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Cartabianca

Curated by Silvia Cini, Museo Villa Croce, Genova.
April 2012




Lorenzo Bruni presented the work of six artists who approached the experience of landscape both technically and conceptually. One of the questions that emerged was: what do we mean by the word “landscape?”. How is public space managed in the era of google maps and international communication? How do artists resolve the difference  between their vision of the place they want to represent and the actual experience of being in that place. The various ways the young Tuscan artists approached the subject of the environment was key to understanding their different research styles. Tuscany has been contributing to the international debate concerning environmental art since the 1960s. The new role of architecture, attempts to record the landscape and to modify it have all been discussed in Tuscany.

Dario Filardo asked five artists to reflect on the theme of elsewhere, of leaving and returning, which each of them had been doing. All of the chosen artists re-visited both real and imaginary past journeys, to create their visionary pieces, continually leaving and returning to Tuscany, where they’ve chosen to live and work. One of the characteristics of their work was the way they questioned and analysed the nature of the image and the mechanisms employed for perceiving it.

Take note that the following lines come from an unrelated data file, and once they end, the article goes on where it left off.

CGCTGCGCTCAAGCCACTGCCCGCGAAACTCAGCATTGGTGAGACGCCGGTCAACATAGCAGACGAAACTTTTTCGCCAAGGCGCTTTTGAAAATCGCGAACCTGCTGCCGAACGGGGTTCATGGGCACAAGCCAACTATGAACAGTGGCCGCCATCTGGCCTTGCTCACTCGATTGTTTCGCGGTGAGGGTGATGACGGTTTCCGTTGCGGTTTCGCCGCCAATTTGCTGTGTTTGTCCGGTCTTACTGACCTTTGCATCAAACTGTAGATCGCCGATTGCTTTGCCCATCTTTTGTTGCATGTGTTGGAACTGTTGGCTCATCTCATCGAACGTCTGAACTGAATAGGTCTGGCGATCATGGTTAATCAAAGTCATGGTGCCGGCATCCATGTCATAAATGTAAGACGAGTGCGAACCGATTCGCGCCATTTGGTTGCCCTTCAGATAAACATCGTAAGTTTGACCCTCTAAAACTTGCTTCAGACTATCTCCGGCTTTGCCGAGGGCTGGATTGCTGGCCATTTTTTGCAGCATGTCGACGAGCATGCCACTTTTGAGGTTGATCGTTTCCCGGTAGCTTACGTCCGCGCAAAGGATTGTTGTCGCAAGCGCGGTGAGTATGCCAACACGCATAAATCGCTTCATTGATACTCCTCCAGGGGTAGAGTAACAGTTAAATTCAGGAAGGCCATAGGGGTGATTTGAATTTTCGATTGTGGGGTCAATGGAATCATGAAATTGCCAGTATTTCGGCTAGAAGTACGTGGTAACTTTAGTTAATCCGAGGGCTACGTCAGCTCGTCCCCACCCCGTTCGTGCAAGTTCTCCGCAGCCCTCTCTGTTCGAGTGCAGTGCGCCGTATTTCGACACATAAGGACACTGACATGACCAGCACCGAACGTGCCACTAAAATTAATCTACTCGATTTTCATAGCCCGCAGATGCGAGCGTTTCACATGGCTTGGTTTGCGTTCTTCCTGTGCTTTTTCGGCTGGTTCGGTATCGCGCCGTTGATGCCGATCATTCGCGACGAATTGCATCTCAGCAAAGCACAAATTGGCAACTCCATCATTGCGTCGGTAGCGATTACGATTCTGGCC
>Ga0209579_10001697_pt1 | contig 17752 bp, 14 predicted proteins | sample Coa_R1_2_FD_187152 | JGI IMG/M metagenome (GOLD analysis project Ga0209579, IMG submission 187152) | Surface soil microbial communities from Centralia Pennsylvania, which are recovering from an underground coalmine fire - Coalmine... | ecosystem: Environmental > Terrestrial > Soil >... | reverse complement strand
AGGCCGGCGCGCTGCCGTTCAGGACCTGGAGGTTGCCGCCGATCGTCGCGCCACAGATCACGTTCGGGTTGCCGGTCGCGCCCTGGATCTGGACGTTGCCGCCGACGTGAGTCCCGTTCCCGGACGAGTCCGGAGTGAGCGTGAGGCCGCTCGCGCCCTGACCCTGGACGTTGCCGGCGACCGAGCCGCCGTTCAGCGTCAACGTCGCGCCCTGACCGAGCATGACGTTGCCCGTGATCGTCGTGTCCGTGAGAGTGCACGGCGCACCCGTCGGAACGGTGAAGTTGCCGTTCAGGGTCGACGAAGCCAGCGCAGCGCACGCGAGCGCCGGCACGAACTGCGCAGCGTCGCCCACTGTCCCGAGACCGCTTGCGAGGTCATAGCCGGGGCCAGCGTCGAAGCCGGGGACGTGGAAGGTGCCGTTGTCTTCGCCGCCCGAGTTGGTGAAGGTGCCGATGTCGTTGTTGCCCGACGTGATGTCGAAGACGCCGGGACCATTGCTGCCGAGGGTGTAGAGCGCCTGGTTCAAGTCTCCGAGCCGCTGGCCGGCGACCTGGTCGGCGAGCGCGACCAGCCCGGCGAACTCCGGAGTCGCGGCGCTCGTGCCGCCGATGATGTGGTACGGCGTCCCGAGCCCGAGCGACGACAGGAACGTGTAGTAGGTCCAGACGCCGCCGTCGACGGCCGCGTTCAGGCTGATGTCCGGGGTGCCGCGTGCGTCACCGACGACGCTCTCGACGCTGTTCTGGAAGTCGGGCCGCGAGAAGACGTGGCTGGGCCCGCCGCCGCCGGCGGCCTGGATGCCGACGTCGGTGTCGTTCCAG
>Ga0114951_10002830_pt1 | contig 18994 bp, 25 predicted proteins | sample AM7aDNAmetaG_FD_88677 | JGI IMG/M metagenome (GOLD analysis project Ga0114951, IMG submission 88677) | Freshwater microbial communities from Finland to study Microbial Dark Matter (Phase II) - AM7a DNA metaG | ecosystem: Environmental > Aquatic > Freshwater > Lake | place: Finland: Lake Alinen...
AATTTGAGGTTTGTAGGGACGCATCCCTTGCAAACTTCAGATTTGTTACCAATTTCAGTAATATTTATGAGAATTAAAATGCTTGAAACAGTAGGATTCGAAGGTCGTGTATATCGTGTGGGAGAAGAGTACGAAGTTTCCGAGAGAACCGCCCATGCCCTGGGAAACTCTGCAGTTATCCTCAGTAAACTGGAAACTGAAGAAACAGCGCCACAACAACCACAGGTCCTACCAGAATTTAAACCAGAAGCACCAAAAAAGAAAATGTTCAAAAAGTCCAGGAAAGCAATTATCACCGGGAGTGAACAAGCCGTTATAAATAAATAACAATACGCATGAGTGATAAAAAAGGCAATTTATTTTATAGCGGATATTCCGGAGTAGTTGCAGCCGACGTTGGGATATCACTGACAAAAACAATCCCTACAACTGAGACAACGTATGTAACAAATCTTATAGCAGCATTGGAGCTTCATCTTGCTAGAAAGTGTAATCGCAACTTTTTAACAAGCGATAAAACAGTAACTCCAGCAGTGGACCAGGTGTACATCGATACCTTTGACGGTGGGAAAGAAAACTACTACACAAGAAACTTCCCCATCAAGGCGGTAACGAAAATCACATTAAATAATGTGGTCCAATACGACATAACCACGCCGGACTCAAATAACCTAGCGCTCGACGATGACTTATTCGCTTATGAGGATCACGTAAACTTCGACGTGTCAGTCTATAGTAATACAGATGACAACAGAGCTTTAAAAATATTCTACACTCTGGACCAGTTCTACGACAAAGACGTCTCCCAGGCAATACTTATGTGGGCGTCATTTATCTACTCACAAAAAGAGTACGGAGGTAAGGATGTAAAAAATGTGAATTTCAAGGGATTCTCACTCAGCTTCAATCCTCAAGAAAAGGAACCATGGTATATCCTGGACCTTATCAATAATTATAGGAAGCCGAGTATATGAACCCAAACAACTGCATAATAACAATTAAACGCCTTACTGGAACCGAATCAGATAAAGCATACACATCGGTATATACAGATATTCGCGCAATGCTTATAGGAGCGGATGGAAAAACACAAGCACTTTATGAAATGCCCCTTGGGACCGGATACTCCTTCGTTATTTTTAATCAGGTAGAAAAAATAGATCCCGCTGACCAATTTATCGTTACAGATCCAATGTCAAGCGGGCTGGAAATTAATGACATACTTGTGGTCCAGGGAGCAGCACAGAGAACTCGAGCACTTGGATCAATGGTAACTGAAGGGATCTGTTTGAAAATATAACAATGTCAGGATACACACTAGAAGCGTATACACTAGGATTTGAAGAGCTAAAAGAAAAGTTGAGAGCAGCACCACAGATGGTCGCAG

All the artists displayed a new kind of conceptual and operative freedom, that wasn’t tied to a bond with the past. They chose to keep on interpreting the horizon in new ways.

Pietro Gagliano invited six artists from a widely dispersed area around Florence to describe their very different Tuscan environments.
All the artists came from an educational background based on the study and love of historic Italian art. On this occasion they were asked to think about art as a moral force, a defense, resistance to the “matta bestialitade,” one of Dante’s fundamental sins*.

* Canto XI of the Inferno (“le tre disposizion che  ‘l ciel non vuole” vv 81-83) was interpreted here as dissipation of the human condition.
© Robert Pettena 2018